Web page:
A Simpler Way to Get Along Without Asking About Feelings

Most readers of Psychology Today are a bit more in tune with that famous psychological question – how do you feel? While this question can make some people’s eyes roll to the back of their head and send them running as far away from their interrogator as possible, even the most psychologically inquisitive person who gets a thrill out of deep self-exploration can get stumped by this question when posed at certain times.

I’m here to offer a simpler solution to getting along with others without resorting to that dreaded feeling question.

Feelings can be complex. Old memories and unconscious associations can be triggered. Fear of abandonment can come up and leave someone flooded and in distress for seemingly no apparent reason. Some people—and lots of men—have been raised not to feel and are genuinely at a loss when they are asked to identify a feeling. Or worse, they have been abused for their feelings.

Therapists attempt to go around these delicate situations by asking the question differently, such as having the person identify any sensations they feel in their body or to name a color associated with their sensate state. It can be quite a lengthy fishing expedition and sometimes people just don’t have the time or resources to dedicate to it. They just want to get along and feel good (see, feeling states can’t totally be eradicated), so here’s a simpler way of connecting to your loved ones (or those pesky work people when you’re at the office).

While our feelings are complex, our primal states are simpler. We get hungry and we eat. We feel tired and we sleep. We get cold and we don more clothing. In relationships, the amygdala part of our brain processes four reactions from others and responds accordingly. You may have heard of fight, flight, or freeze when someone feels in danger. There’s also a warm loving response when someone is met with safety and love.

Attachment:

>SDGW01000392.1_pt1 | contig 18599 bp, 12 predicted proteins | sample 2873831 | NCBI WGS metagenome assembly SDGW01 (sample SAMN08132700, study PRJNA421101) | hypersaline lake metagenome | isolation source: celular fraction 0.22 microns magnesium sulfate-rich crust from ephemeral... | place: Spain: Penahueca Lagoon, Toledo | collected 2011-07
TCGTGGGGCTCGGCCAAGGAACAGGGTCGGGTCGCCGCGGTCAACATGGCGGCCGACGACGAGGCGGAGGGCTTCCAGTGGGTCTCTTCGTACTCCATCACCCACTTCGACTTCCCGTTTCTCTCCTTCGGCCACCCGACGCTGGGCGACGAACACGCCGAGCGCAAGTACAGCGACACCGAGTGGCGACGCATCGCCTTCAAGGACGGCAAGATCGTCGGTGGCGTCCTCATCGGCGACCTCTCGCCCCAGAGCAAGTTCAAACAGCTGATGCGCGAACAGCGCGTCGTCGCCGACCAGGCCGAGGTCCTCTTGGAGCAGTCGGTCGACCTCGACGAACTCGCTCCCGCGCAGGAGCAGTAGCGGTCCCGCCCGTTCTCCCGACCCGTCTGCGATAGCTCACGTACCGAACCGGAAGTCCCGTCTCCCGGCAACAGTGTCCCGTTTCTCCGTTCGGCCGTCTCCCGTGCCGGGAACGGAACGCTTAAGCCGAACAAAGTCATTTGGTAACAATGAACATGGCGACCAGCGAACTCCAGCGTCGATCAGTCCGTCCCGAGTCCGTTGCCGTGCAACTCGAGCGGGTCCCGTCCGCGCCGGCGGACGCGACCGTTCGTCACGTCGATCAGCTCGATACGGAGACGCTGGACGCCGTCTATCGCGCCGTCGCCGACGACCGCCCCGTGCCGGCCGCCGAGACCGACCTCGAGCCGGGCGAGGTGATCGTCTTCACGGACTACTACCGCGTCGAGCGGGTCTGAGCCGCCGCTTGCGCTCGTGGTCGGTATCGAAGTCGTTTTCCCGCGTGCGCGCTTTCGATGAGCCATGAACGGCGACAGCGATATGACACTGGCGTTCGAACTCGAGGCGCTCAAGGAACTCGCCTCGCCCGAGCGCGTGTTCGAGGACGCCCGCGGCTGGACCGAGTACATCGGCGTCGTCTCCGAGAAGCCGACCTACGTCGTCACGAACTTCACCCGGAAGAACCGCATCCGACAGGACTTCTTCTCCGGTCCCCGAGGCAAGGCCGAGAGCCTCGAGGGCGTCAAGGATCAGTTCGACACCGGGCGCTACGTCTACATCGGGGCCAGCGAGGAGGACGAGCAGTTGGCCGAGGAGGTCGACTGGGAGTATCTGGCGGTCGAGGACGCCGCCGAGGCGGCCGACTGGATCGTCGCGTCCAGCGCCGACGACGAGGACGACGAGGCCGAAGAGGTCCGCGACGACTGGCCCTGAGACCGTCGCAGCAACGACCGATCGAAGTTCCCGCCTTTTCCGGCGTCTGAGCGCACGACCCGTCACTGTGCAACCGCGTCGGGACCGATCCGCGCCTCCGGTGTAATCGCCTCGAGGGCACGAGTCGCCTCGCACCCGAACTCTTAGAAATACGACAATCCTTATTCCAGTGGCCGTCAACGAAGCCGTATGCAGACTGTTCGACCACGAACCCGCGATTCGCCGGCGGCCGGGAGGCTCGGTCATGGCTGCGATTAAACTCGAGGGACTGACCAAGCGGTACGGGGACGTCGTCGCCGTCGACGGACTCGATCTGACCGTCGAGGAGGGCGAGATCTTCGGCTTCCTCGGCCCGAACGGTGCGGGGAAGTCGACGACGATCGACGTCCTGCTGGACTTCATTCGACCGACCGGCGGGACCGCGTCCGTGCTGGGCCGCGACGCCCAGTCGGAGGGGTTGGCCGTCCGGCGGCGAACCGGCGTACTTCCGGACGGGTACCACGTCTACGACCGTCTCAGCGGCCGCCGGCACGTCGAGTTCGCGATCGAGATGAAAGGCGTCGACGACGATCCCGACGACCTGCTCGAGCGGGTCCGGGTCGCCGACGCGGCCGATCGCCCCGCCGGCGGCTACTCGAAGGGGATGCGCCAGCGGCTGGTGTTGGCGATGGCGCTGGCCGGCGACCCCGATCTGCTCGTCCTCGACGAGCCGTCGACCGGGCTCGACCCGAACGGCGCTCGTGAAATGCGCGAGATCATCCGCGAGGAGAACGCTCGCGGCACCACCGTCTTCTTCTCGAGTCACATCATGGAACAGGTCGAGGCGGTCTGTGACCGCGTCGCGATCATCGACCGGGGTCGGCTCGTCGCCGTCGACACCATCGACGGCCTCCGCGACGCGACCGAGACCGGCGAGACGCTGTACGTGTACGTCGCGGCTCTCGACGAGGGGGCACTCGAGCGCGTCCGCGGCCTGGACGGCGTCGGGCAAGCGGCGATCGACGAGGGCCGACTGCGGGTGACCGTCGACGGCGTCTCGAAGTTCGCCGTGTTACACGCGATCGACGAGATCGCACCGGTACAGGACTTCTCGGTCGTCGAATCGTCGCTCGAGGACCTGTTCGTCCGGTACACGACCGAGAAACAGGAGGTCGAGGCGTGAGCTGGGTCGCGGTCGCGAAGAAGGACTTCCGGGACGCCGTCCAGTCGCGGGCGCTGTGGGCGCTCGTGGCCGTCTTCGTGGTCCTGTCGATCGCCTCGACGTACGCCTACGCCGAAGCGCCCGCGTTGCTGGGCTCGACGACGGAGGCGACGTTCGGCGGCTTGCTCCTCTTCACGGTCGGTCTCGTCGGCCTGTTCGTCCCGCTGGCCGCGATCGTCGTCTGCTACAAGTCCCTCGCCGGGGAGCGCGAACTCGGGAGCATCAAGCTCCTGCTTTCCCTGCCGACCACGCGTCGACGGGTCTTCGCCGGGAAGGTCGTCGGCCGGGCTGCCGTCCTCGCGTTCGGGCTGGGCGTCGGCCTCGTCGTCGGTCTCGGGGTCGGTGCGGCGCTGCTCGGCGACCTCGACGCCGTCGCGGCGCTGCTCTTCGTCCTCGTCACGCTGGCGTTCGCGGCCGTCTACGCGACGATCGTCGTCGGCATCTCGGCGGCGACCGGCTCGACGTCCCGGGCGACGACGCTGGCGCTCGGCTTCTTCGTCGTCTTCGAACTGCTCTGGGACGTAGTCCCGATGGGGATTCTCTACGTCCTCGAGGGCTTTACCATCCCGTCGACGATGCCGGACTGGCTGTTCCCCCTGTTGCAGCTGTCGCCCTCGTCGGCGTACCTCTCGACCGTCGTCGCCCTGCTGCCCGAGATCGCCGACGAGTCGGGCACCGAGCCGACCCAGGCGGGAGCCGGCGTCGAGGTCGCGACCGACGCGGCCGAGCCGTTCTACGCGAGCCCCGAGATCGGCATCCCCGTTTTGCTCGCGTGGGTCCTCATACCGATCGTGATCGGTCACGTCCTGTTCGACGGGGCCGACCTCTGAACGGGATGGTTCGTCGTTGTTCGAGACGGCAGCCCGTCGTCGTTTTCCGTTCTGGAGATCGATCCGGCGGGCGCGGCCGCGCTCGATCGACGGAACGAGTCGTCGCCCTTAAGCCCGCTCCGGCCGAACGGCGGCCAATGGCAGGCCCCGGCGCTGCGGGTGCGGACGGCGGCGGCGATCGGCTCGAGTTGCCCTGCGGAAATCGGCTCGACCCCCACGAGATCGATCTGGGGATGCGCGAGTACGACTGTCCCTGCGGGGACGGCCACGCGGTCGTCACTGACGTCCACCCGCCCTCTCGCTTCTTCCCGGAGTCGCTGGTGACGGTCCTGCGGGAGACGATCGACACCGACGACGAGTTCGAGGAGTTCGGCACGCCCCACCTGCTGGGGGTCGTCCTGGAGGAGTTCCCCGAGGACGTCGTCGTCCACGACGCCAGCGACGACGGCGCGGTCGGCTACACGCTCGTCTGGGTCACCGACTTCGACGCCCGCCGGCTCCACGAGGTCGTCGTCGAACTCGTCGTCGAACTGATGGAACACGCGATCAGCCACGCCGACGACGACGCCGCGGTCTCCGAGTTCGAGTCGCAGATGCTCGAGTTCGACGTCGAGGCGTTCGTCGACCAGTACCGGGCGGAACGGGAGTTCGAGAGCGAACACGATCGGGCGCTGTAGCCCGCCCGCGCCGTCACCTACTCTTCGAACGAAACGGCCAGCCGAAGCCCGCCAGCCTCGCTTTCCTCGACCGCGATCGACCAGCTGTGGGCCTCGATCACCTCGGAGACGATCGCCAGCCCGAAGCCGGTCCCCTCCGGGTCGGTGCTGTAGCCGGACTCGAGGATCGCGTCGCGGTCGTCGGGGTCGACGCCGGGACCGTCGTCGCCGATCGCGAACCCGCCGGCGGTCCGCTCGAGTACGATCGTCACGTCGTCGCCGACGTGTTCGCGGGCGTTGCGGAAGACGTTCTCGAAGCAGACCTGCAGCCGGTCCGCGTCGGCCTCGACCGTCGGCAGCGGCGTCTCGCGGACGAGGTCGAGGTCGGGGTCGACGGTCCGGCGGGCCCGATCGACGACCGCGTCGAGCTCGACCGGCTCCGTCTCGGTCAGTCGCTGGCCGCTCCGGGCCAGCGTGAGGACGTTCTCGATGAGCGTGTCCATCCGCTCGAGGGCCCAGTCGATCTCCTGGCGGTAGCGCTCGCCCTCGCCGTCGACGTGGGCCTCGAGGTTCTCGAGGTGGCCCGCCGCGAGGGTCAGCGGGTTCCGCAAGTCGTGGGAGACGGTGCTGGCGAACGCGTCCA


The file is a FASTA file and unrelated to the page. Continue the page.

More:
To further simplify the amygdala response, let’s put it in three easy motives to understand—attack, avoid or approach. People are either in attack mode (fight), avoid mode (flight or a more sinister form of attack mode), or approach (love, warmth, connection).

Here is the simple part. People tend to give what they receive. You don’t have to understand all the feelings someone else is feeling. Just ask yourself what you are giving them. Are you inadvertently avoiding or attacking them? Can you regroup and approach instead? Even if it is just energetic, try to engage via a warmer connecting approach.

Let’s think about text exchanges for a moment. Before you reply, ask if you’re attacking or approaching. Or are you blowing them off on purpose and falling into an avoidance mode?

If you are feeling attacked or ignored, can you recognize your response? Are you attacking back or playing the deadly silent treatment game? Can you redirect and offer a healthier approach?

In communicating with each other, can you talk about the attack-avoid-approach ways of responding and make an agreement to self-assess and commit to trying to approach each other over everything else. If you do get into conflict, you can now discuss these three ways you are responding to each other and hopefully re-engage with a more loving approach method for connecting.

Of course, if this conversation helps illuminate deeper feelings, like that one person feels afraid of abandonment when the other person isn’t communicating. Or that the other person has shame and feels like they’re a failure when they are met with complaints about the timeliness of their communication, well great! Insights into our behaviors can really move us forward. Or just keep it simple and recognize when you’re in attack, avoid and approach mode.



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